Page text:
That is definitely not necessarily true in terms of like, Oh, if you search on this day, it's gonna be the cheapest on this day. And if you search at midnight, and all that things, one of the ways to just get travel deals, if you are not flexible in terms of your dates is to be flexible with your location. So if you still can only travel within a very specific time, if you can maybe give or take like a day or two, you know, either a day extra or a day less. That would definitely help with, you know, trying to find travel deals. But if you're dead set on specific days, I think if you're flexible with your destination, that's how you're going to be able to get the most bang for your buck. A lot of people also where they don't think about like, if they live in a state where they may have like access to multiple airports within like maybe an hour or two of the next airport. You want to also think about probably flying out from another airport because for example, if you're in the New York area, you might say, Okay, well yes, JFK is probably like one of your defaults, but flying out from LaGuardia may have gotten you like a better deal. So you want to also check like nearby airports if you are willing to really save, you know where you can be like, Okay, well, instead of me flying out of JFK, I'm just going to do LaGuardia. Are and save money on my airfare. So I always tell people, if you're not able to be flexible with your actual dates, depending on where you live, you may want to be flexible with just the destination. And then also the airport that you are flying out of. A lot of the times I go based off of the deals that I can get, because of course, I am still trying to save money when it comes to traveling. I do use a lot of points and miles because I am a travel hacker. So of course, I'm a very advanced travel hacker compared to you know, the average person, but I definitely find deals where I am deciding to say, Okay, I'm just going to pay cash for this. I do try to find those deals as well.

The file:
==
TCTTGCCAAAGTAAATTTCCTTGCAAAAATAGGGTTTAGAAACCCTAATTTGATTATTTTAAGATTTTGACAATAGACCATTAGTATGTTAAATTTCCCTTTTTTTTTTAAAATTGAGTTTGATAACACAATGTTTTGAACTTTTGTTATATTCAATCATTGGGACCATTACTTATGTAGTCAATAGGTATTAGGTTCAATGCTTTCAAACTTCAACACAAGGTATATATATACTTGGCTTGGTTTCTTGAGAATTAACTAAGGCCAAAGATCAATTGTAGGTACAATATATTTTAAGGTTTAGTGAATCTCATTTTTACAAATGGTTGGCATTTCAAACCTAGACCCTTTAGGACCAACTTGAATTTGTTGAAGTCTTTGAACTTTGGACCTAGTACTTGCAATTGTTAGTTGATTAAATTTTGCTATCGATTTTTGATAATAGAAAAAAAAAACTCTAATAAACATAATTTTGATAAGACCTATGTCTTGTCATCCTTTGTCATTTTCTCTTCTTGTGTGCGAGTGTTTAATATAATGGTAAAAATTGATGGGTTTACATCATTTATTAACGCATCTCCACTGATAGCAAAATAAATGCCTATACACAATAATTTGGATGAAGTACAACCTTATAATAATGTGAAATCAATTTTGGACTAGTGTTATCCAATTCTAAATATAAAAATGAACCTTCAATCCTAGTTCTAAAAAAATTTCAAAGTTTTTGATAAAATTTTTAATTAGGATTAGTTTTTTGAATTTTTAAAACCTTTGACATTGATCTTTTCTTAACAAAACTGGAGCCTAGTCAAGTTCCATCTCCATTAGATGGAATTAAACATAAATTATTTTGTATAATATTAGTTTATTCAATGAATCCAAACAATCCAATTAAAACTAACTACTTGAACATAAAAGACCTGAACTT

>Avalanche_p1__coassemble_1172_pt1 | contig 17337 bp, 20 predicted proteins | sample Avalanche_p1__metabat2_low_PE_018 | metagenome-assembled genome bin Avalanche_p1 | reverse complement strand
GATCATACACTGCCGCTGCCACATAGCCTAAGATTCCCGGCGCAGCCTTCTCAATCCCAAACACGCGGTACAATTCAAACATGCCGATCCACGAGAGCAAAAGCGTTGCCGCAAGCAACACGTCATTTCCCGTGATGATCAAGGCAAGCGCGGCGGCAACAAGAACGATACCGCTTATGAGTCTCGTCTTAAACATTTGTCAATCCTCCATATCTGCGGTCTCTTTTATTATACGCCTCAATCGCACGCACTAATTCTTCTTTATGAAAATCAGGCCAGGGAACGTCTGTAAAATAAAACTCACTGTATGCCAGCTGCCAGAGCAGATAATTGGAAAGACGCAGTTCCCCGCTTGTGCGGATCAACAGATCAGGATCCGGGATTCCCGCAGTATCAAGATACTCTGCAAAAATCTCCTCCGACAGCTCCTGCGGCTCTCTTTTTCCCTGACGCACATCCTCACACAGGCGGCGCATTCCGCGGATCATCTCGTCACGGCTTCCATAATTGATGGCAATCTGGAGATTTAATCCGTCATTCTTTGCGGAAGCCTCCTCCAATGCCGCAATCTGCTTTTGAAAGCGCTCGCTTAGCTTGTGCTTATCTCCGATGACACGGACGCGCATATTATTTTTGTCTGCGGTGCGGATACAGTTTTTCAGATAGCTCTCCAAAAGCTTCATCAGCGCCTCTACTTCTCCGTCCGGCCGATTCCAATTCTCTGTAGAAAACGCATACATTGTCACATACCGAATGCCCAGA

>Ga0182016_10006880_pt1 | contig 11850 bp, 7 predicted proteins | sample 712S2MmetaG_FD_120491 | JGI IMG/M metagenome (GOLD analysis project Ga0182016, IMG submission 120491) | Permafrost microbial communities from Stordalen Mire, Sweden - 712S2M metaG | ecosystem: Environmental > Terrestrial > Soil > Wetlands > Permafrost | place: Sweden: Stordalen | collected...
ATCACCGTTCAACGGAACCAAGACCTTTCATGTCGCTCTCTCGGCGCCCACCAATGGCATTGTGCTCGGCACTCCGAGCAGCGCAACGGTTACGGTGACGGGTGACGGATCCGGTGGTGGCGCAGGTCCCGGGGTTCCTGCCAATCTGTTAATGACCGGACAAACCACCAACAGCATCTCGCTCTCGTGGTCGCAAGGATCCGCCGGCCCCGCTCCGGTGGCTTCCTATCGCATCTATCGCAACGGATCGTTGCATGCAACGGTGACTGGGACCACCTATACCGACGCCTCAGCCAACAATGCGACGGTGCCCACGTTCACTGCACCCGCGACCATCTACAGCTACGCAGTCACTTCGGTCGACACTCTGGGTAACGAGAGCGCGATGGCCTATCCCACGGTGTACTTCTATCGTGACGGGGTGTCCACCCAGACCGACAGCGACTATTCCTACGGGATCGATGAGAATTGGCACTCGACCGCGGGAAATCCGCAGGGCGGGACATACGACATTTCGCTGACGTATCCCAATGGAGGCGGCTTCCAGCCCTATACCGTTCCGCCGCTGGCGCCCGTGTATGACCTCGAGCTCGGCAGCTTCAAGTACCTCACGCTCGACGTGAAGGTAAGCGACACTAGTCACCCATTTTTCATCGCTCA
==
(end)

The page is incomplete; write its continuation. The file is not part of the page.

Jamila Souffrant 40:42